Getting beyond the technology
Our public education system is seriously flawed. These flaws mirror the systemic, interconnected issues found within today’s society. Though I have advocated for children for nearly two decades, I am now viewing our school system with the eyes of a parent; I am deeply troubled. The dependency on technology in our classrooms, the dwindling amount of time students spend outside and the continued influx of nutritionally poor foods available to children are valid causes for concern. Schools today are a microcosm, representing issues faced by America today.
While computer programs can be helpful when working with some special needs populations, there is not an ounce of empirical evidence suggesting that screen time helps our vulnerable young children. Brain development occurring during the first five years of life is astounding. The foundation for how a child will succeed socially, mentally, emotionally, academically and financially is being built. These pathways of success, or detriment, are further strengthened during middle childhood. While computer use is appropriate, in a balanced way, in high school, research is already showing the negative impact of screen time on children. In fact, students from wealthy countries that do not depend on technology in their schools, perform academically better than our children.
Children need to be outside, everyday, in almost all weather conditions. The list of reasons for this is inexhaustible. However, statistically speaking, when children spend significant time in a natural setting, they both learn and behave better. They are also building a lifelong relationship and understanding of nature; we protect what we love. Our wise teachers know that their students need this and are frustrated at current limitations. Our wise elders are confused that children spend so little time outside — a strange notion even here in rural New Hampshire.
Lastly, we do not demand that our students have access to real food during the school day. Have we forgotten that food can also influence how we learn and how we behave with our peers? Once again, research shows that children who participate in food programs do better in school. Research also shows that students who eat nutrient-dense foods learn even better and have overall better health throughout their lives.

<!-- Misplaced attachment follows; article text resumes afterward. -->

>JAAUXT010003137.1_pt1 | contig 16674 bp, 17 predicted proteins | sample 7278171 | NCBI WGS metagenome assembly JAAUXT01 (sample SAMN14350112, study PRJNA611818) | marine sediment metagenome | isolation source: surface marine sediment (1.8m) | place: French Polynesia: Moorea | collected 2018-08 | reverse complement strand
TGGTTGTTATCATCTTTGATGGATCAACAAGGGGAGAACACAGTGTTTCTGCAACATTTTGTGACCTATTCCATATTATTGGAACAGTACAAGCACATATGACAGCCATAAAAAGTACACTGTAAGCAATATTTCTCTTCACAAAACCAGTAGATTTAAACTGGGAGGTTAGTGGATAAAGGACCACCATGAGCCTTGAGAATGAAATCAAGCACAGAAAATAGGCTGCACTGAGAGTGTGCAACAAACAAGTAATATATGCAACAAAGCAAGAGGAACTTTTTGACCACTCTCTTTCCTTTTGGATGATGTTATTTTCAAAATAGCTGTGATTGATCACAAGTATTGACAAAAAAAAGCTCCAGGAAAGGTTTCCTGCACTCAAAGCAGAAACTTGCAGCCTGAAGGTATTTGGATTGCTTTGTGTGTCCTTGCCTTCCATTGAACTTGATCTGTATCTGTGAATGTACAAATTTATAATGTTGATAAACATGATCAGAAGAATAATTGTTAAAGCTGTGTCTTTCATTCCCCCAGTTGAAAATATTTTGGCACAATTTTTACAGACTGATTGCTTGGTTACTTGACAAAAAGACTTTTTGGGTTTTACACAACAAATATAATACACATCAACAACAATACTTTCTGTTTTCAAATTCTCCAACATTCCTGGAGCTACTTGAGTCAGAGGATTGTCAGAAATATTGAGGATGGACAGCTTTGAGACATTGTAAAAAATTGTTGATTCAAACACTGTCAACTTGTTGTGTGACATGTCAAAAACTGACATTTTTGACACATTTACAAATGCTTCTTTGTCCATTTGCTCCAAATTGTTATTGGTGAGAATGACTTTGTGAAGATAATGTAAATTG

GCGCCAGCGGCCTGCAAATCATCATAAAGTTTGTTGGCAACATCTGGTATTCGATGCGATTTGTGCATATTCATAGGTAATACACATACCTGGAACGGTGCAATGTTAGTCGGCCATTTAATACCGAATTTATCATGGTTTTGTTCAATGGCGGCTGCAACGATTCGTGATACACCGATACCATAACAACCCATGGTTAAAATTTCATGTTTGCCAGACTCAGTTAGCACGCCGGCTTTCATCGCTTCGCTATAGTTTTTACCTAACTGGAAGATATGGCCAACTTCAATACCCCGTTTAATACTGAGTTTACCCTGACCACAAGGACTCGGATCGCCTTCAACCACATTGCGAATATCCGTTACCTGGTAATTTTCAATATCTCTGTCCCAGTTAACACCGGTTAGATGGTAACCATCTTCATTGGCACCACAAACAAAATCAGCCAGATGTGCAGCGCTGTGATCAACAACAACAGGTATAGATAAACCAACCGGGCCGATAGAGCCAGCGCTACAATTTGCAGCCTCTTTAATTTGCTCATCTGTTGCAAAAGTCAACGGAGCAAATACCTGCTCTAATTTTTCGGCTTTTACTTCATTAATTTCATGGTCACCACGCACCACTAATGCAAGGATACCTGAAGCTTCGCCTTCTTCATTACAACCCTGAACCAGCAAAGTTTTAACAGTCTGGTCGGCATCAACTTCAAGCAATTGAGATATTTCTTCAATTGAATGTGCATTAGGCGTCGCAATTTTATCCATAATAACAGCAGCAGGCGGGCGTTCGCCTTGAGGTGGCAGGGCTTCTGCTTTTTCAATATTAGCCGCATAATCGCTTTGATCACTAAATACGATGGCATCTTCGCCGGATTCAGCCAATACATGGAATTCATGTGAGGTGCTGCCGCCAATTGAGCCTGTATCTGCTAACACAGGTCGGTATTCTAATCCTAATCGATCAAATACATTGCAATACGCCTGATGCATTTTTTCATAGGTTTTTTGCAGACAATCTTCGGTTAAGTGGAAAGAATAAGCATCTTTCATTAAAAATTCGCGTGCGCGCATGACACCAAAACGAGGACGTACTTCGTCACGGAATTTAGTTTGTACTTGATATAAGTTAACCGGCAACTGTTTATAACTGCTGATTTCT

While seemingly separate, these three issues represent one significant shift in the future of education. This current pathway of public education is producing impatient, impulsive young adults addicted to screens, empty calorie foods and prescription drugs. The cynic in me also envisions our young adults afflicted by serious eyesight problems and carpal tunnel syndrome, amongst other physical and spiritual defects.
Yet, my philosophy of public education is not utopic; teachers and community members are bringing amazing programs to our students. These programs, however, need to be the foundation of our children’s school experience. Our education system was created to ensure the growing of students into mature, capable adults; nature, good food and limited technology will do this. Public schools, thereby, have the opportunity to become a role model for society. However, schools need our voices. We have to stand up to the corporate stronghold of our schools in the form of smartboards, endless standardized testing, vending machines, school lunch programs, ADD medications and corrupt school officials. We need to address the inequalities that plague our schools. We need to let our experienced, impassioned teachers be with their students and teach. We need to let our children explore the outdoors. We need to embrace the arts. Our children need to eat good food every day. This is possible and not out of reach. Our school budgets and our teachers will thank us for this support and investment in our youth.
Kristen Reilly has spent 20 years advocating for children and their families. With a professional background in nutrition and psychotherapy, she has worked as a therapist, teacher, trip leader and mentor. Currently, she teaches health and wellness at Keene State College and science for the Keene Alternative Diploma Program. She lives in Peterborough and is also actively seeking a book publisher.